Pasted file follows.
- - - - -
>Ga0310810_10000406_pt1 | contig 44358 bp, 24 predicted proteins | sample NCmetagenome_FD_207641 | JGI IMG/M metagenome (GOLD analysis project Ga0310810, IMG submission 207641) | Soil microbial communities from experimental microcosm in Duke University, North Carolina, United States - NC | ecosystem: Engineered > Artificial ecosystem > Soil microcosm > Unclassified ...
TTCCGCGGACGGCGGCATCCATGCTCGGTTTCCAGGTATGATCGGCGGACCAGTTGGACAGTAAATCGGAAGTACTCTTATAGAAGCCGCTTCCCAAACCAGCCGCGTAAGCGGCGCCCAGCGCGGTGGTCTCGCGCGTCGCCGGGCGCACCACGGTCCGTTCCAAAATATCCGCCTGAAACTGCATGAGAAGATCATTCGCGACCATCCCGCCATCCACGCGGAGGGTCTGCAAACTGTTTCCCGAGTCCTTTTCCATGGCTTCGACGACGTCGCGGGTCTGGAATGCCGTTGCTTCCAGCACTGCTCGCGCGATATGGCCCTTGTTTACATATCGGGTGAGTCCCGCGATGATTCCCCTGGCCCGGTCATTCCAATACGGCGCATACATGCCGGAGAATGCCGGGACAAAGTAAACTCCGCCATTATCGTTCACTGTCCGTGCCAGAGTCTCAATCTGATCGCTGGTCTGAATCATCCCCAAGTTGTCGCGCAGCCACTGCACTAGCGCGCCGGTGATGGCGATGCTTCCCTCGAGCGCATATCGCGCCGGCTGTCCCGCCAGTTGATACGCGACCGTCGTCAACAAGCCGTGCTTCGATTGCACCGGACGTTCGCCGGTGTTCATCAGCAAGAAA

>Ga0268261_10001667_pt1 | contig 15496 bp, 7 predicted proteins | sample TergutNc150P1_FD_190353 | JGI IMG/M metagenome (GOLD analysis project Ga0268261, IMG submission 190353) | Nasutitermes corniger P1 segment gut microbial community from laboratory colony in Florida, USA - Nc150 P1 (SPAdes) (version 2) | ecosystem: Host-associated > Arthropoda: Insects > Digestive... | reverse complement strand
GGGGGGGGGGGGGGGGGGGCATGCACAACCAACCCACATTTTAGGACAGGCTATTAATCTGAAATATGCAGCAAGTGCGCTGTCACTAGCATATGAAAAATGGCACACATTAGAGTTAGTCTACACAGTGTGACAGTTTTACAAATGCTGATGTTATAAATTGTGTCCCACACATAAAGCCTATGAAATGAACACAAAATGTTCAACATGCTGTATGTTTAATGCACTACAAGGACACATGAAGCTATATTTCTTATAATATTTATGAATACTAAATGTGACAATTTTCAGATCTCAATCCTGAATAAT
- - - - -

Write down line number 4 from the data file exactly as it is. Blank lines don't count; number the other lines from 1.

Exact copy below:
GGGGGGGGGGGGGGGGGGGCATGCACAACCAACCCACATTTTAGGACAGGCTATTAATCTGAAATATGCAGCAAGTGCGCTGTCACTAGCATATGAAAAATGGCACACATTAGAGTTAGTCTACACAGTGTGACAGTTTTACAAATGCTGATGTTATAAATTGTGTCCCACACATAAAGCCTATGAAATGAACACAAAATGTTCAACATGCTGTATGTTTAATGCACTACAAGGACACATGAAGCTATATTTCTTATAATATTTATGAATACTAAATGTGACAATTTTCAGATCTCAATCCTGAATAAT